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Andrew Cuomo budget plan cuts state funding for LI marine patrols

A Suffolk County police marine boat with a

A Suffolk County police marine boat with a search dog looks for missing kayaker Kevin Conley in Lake Ronkonkoma on Monday, Aug. 18, 2014. Credit: James Carbone

New York State would halve how much it reimburses Nassau and Suffolk for marine police patrols under Gov. Andrew M. Cuomo’s new budget plan.

If the State Legislature agrees, Suffolk and Nassau would each lose $100,000 in annual aid.

Nassau County Executive Edward Mangano said he’s working to prevent the cut by “reaching out to legislative representatives.”

Deputy Chief Kevin Fallon said the Suffolk Police Department’s marine unit is crucial — protecting the boating public and residents of the barrier islands — and should be shielded from budget reductions.

The number of people killed in recreational boating accidents in New York has fallen due to improved boat designs, mandatory safety classes and crackdowns on boating while intoxicated. But there were still 27 deaths statewide in 2014, records show.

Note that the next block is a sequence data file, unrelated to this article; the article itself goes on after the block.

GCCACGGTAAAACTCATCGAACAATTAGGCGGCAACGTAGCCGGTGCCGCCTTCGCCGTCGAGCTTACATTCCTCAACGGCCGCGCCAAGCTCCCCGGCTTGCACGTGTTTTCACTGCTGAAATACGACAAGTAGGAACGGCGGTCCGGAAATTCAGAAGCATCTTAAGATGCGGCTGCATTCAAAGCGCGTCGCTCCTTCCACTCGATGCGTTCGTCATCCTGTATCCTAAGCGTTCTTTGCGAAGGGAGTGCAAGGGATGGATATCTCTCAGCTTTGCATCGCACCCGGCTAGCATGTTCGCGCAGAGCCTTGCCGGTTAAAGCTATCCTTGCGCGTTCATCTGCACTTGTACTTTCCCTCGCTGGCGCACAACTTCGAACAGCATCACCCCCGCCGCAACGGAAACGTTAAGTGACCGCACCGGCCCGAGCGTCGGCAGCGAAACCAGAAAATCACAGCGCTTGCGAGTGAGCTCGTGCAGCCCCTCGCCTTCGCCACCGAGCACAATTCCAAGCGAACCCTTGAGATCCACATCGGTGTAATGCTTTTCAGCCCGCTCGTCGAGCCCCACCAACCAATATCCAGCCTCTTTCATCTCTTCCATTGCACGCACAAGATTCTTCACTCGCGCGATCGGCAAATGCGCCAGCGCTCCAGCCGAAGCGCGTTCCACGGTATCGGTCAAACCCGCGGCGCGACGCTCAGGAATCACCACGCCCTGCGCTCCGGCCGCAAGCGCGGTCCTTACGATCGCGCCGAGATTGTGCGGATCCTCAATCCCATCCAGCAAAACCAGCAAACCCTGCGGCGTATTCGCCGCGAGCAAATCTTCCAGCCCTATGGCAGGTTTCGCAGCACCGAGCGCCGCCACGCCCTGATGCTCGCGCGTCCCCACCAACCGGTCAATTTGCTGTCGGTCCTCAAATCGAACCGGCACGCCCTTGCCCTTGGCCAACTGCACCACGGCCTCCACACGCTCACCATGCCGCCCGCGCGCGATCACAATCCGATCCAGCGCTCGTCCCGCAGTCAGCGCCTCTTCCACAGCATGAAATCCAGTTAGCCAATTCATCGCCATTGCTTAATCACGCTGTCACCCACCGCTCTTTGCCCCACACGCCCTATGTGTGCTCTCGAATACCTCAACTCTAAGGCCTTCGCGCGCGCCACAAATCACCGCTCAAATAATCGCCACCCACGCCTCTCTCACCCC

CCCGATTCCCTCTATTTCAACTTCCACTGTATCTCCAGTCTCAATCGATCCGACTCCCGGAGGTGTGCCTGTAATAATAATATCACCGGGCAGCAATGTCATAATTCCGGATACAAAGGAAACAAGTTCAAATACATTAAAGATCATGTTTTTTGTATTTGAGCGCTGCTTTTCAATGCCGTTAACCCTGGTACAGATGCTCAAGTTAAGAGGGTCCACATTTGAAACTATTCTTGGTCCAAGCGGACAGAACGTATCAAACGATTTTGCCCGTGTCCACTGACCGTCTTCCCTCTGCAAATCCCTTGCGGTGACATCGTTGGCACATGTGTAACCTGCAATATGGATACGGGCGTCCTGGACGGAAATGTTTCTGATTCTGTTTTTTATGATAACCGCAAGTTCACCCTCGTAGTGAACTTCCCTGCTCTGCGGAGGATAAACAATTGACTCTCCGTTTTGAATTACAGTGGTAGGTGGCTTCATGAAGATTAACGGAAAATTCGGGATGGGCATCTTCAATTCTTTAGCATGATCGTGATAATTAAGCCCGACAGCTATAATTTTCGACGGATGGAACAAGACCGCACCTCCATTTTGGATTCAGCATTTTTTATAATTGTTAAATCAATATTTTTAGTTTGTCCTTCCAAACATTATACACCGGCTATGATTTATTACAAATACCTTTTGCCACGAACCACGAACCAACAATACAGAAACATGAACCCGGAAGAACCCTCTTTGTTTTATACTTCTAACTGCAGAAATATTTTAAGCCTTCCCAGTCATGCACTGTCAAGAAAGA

Richard Werner, president of Bethpage-based Safe Boating America, which offers boating safety courses, said funding for marine police should be increased, not pruned.

“There currently are not enough law enforcement out on the water to enforce the current laws to keep boating safe,” he said.

Westchester and New York City also would each lose $100,000 in state funding under the budget plan.

Cuomo’s proposal would save the state about $900,000 annually.

A few legislators criticized the proposal when Parks Commissioner Rose Harvey, whose role includes boating safety, testified in late January.

Noting how local governments are struggling with property tax caps, Sen. Betty Little (R-Glens Falls) said the marine police reimbursement rate should be raised to the original 75 percent, not cut further.

Harvey said her agency provides other local support, buying six boats for local marine police departments every year and offering thousands of hours of free training. Topics range from navigation to spotting impaired boaters, her spokeswoman said.

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